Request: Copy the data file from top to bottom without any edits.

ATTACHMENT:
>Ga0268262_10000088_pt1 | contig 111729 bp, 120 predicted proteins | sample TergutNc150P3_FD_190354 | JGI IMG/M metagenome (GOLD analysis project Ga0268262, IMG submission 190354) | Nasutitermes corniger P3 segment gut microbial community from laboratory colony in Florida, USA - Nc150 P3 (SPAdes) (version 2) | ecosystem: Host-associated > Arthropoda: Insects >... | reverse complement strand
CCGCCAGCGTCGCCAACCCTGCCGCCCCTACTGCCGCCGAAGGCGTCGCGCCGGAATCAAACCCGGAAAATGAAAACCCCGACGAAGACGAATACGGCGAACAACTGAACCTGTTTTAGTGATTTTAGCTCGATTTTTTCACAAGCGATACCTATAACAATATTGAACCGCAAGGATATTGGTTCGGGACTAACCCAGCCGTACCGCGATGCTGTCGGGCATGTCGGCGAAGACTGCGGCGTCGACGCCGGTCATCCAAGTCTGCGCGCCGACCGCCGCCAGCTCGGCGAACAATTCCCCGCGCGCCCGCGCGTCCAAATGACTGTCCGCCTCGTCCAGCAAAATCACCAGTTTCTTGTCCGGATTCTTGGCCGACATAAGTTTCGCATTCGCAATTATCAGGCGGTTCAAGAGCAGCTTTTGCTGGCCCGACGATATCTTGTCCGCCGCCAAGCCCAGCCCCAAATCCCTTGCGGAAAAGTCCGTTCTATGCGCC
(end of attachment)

>Ga0268262_10000088_pt1 | contig 111729 bp, 120 predicted proteins | sample TergutNc150P3_FD_190354 | JGI IMG/M metagenome (GOLD analysis project Ga0268262, IMG submission 190354) | Nasutitermes corniger P3 segment gut microbial community from laboratory colony in Florida, USA - Nc150 P3 (SPAdes) (version 2) | ecosystem: Host-associated > Arthropoda: Insects >... | reverse complement strand
CCGCCAGCGTCGCCAACCCTGCCGCCCCTACTGCCGCCGAAGGCGTCGCGCCGGAATCAAACCCGGAAAATGAAAACCCCGACGAAGACGAATACGGCGAACAACTGAACCTGTTTTAGTGATTTTAGCTCGATTTTTTCACAAGCGATACCTATAACAATATTGAACCGCAAGGATATTGGTTCGGGACTAACCCAGCCGTACCGCGATGCTGTCGGGCATGTCGGCGAAGACTGCGGCGTCGACGCCGGTCATCCAAGTCTGCGCGCCGACCGCCGCCAGCTCGGCGAACAATTCCCCGCGCGCCCGCGCGTCCAAATGACTGTCCGCCTCGTCCAGCAAAATCACCAGTTTCTTGTCCGGATTCTTGGCCGACATAAGTTTCGCATTCGCAATTATCAGGCGGTTCAAGAGCAGCTTTTGCTGGCCCGACGATATCTTGTCCGCCGCCAAGCCCAGCCCCAAATCCCTTGCGGAAAAGTCCGTTCTATGCGCC